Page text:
I must confess that seriously underestimated how personally important it is for me to keep this blog, and am humbled to know that it has meaning for people who read it. Thank you for your comments, e-mails, phone calls, and concern. I had a rough few days. I learned that abandoning this connection to the collective you (anonymous and otherwise) is not something I want to try again.
It's worth remembering that the process of going through emotional rough spots allows us to understand the breadth and scope of music. Somehow Beethoven came along just in time to remind me that honest and personal experience with the full spectrum of emotions is as necessary for us to grow as musicians as practice and study. We are thermometers and barometers of emotion, whether we perform music or write music, and whether we want to admit it or not. Perhaps it is the only reason that we do what we do.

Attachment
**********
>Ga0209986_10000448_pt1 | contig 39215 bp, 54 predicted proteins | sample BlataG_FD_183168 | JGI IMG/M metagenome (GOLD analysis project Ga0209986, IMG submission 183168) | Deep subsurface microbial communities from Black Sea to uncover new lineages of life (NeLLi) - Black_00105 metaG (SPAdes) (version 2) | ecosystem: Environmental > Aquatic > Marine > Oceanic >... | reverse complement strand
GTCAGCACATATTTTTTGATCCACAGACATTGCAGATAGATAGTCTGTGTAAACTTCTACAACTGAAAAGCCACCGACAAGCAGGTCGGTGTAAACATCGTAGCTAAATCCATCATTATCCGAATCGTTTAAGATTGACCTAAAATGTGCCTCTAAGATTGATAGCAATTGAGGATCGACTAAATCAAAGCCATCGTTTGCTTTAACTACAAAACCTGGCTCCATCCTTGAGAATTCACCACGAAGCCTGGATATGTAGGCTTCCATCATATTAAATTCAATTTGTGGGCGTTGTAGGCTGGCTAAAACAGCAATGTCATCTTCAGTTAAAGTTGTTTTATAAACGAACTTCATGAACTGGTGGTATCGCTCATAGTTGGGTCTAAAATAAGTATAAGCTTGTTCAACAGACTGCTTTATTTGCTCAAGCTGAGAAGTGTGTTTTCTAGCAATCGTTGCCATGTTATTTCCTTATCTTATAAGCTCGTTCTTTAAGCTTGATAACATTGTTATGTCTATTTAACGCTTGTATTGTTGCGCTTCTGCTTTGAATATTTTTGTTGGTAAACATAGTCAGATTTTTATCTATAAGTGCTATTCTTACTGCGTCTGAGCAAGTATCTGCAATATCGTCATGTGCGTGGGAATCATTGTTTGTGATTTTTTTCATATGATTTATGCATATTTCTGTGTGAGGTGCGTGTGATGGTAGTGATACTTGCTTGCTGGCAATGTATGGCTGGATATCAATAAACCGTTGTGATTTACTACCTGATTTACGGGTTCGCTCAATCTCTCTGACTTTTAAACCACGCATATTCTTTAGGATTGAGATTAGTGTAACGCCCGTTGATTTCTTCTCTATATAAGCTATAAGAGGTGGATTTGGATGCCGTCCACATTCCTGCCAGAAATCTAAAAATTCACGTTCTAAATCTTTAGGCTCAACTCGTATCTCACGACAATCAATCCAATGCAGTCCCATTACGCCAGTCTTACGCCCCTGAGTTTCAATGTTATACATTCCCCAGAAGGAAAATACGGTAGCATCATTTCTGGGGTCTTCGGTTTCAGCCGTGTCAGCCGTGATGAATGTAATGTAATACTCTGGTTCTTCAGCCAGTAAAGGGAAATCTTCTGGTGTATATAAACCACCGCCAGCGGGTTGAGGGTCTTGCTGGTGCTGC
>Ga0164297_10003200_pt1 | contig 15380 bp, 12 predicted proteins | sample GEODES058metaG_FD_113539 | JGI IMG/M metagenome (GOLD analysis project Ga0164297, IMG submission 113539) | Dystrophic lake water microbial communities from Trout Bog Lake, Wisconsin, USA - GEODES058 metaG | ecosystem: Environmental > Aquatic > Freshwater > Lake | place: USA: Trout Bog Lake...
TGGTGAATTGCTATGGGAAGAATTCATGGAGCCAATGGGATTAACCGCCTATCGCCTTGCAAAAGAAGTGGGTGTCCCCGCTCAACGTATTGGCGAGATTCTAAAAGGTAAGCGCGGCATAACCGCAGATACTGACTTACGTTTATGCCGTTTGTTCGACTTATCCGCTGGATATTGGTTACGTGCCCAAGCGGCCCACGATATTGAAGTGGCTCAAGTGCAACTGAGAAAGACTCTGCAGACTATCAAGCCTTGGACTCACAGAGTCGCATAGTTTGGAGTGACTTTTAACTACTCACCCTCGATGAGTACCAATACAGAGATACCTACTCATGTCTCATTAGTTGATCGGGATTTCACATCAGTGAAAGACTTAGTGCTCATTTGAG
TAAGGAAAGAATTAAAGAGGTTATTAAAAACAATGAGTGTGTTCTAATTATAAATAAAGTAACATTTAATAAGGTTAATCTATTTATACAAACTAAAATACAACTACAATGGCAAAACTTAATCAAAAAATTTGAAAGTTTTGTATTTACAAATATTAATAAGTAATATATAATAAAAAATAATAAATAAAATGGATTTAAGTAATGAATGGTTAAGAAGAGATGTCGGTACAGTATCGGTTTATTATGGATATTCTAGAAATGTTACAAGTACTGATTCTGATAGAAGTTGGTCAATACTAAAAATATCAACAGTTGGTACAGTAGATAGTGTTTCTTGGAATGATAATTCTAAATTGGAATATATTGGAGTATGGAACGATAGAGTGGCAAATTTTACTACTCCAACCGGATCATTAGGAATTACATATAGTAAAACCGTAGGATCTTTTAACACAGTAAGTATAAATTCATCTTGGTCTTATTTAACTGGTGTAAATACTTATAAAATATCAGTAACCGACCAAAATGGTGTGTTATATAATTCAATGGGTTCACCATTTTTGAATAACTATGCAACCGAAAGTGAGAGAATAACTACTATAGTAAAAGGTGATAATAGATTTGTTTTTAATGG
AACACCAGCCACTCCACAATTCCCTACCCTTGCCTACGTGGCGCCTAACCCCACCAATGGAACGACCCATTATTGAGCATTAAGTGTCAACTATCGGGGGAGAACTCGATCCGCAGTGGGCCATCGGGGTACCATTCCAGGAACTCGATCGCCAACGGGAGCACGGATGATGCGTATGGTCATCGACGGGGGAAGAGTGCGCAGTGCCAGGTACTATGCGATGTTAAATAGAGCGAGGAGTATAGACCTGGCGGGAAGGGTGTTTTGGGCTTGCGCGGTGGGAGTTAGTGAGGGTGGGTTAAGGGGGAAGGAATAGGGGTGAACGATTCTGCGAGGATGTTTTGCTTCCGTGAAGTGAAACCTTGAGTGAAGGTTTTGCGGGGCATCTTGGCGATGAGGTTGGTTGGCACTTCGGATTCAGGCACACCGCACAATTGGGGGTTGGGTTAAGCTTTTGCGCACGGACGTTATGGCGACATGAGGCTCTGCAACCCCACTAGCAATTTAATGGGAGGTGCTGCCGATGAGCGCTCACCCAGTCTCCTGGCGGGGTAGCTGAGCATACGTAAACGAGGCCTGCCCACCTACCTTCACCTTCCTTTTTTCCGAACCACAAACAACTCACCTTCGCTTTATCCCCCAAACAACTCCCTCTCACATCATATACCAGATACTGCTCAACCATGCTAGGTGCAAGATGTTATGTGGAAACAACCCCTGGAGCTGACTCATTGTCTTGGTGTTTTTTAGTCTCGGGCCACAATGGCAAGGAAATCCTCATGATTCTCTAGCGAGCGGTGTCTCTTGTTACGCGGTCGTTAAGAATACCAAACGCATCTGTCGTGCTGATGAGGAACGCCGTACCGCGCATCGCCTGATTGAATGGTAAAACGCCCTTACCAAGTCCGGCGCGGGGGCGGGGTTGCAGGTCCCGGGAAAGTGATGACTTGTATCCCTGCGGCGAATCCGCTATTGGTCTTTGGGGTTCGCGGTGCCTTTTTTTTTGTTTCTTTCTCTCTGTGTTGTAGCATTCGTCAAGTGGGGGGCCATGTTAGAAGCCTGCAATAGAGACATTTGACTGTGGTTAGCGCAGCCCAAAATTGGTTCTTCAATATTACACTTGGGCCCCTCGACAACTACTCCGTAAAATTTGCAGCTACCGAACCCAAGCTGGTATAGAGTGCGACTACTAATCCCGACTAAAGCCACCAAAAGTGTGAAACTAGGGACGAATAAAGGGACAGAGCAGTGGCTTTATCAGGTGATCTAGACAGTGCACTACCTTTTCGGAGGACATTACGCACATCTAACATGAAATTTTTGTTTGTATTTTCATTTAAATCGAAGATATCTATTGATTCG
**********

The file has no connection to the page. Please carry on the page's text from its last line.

This morning I listened to a fantastic 1963 recording of Josef Gingold playing the Violin Concerto with a university orchestra, and then I taught a class about Beethoven's sonatas (piano sonatas, violin sonatas, and cello sonatas). I feel almost like new.
I thought I'd share this almost complete film of Oistrakh and Oborin playing the "Spring" Sonata to help brighten up your day. Oistrakh's bow arm is a wonder of nature.